China’s new moon mission, a rare example of countries working together

Sydney. The next phase of China’s carefully planned lunar exploration program is all systems “ready” for tonight’s launch. Mounted on top of a powerful Long March 5 rocket, the Chang’e 6 mission is scheduled to launch at 7:30 pm (AEST) from the Wenchang Space Launch Site on southern Hainan Island. It aims to be among the many missions exploring the Moon and to be the first in a competitive field. Chang’e 6 will be only the second mission to land on the far side of the moon, after Chang’e 4 successfully landed for the first time in 2019.

It is the latest mission in China’s successful and long-running lunar exploration program, which aims to prove new technological advancements with each mission. And this time, it is also an inspiring achievement of international cooperation. What’s on the far side of the Moon? The spacecraft was originally built as a backup to a previous mission – Chang’e 5 – which successfully brought back 1.73 kilograms of lunar regolith (soil) from a near-moon landing in 2020. However, the parameters of the Chang’e 6 mission are more ambitious and scientifically associated with greater anticipation. It is also a complex mission. Its four separate spacecraft will have to work in close coordination to successfully retrieve up to 2 kilograms of regolith from the far side of the Moon.

From our vantage point on Earth, the far side of the Moon is never visible. The Earth–Moon system is tidally locked: even though both rotate, we always see only one half of the Moon. When the Soviet Union’s Luna 3 probe brought the first photographs of the far side of the Moon in 1959, they showed a heavily cratered surface. This is quite different from the near side we are familiar with. This strange appearance, combined with samples brought back by NASA’s Apollo missions, provided some support for the popular ”Late Heavy Bombardment” theory.

Although this theory is not universally accepted, its proponents suggest that large numbers of meteorites and asteroids may have impacted the Solar System’s rocky planets (and their moons) early in their formation. Chang’e 6 aims to collect samples from the oldest lunar impact crater, the South Pole-Aitken Basin. Several recent missions to the Moon have targeted the southern polar region of the Moon. This was motivated, in part, by the discovery of water ice in the region’s dark craters and its potential exploitation for future lunar bases.

With this imminent sample return, we are now getting closer to knowing what the far side of the Moon is made of and what its age is. It will provide more detail than ever before. This could really help us understand the early history of the Solar System and whether the Late Heavy Bombardment theory needs to be reconsidered. Science Without Borders Any samples collected during this mission will be shared with the international community for in-depth analysis, just like Chang’e 5 samples and data from China’s other space science missions – including its recent high -High-resolution moon atlases also included.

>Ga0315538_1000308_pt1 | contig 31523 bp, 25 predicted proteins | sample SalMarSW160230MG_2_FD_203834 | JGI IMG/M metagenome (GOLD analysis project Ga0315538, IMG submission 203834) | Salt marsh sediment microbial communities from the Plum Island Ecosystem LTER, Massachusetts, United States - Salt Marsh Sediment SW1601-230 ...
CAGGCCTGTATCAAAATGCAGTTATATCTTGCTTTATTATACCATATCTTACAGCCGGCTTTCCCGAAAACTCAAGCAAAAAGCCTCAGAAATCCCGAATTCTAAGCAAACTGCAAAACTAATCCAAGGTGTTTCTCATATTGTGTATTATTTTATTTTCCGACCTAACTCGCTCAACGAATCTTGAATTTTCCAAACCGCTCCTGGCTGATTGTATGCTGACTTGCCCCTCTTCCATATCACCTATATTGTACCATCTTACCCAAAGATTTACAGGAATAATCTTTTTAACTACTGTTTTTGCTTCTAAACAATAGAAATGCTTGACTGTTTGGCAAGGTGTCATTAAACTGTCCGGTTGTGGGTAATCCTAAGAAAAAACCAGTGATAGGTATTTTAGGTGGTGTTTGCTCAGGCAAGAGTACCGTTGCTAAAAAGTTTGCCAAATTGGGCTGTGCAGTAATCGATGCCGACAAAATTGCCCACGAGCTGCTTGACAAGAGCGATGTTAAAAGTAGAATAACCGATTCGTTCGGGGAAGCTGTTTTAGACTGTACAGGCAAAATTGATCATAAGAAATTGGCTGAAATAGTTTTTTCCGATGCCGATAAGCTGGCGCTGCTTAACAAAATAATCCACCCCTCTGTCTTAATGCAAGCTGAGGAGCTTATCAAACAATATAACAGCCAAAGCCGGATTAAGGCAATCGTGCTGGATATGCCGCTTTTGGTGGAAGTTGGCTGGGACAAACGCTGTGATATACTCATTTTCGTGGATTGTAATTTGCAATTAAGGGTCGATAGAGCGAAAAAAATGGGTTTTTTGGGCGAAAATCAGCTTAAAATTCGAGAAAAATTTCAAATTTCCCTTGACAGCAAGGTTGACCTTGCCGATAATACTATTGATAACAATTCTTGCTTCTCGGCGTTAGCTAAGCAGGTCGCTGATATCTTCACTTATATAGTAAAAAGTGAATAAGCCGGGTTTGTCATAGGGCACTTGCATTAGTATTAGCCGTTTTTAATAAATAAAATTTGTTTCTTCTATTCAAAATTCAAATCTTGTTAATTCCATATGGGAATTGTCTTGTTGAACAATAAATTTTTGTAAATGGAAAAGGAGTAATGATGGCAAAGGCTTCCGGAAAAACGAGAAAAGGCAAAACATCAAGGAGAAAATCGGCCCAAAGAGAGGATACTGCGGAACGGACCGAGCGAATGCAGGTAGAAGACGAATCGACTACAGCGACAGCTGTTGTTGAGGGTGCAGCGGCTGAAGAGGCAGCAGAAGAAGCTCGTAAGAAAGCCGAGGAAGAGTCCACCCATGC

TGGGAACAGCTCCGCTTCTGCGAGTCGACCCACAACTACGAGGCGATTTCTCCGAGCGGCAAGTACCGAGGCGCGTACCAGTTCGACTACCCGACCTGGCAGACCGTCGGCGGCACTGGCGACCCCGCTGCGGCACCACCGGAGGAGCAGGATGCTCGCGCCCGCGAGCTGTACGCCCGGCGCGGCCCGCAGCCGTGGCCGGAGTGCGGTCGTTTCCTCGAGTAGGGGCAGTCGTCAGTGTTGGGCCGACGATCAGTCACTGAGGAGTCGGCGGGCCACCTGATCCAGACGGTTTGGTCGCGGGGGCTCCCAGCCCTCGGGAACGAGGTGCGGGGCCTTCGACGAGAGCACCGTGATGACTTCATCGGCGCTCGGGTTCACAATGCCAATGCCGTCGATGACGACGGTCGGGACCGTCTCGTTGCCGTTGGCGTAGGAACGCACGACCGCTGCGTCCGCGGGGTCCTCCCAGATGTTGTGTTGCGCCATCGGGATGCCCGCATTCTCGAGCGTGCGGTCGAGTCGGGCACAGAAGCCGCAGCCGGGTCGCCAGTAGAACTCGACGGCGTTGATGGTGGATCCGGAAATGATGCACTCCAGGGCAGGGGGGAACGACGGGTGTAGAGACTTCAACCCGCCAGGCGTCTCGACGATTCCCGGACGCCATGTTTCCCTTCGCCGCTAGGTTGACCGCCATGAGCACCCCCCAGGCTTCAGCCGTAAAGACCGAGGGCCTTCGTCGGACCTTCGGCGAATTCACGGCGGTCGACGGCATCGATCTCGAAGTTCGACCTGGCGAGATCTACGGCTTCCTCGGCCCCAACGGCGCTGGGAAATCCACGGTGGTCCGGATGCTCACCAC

In the current era of rising geopolitical tensions, the Chang’e 6 mission is a rare example of constructive international cooperation. The investigation includes equipment provided by France, Italy, Pakistan and Sweden. The Swedish payload was developed with funding from the European Space Agency (ESA). This may seem surprising given the current state of world affairs. But ESA and the Chinese Academy of Sciences share a history of joint space missions, although relations have deteriorated somewhat in recent years. A refreshing development From a scientific perspective, Chang’e 6’s international involvement is a refreshing development.

Scientists’ approaches are generally inspired by universal principles. We greatly value collaborative efforts regardless of one’s national origin. Science knows no boundaries. Space missions are just one example, Chinese scientists are advancing rapidly and increasingly leading global scientific achievements. Chinese prowess in science and technology has now reached a level that can no longer be ignored by international allies and competitors alike.

Yet real-world constraints in an increasingly geopolitically fraught environment impact our work as scientists, impact what we can share among colleagues internationally, and our practical decisions. This should be included in the intake. It is important to strike a careful balance between protecting national interests and the free flow of ideas that can ultimately lead to scientific breakthroughs.

Not every scientific exchange reaches a level that would require national security or foreign interference alerts. To summarize the Australian Government’s foreign relations policy, “Co-operate where we can; “We must exercise restraint where necessary.” The Change 6 Mission is an excellent example of this type of productive international partnership.

Disclaimer: CricketInFocus has not edited this news. This news has been published from PTI-language feed.

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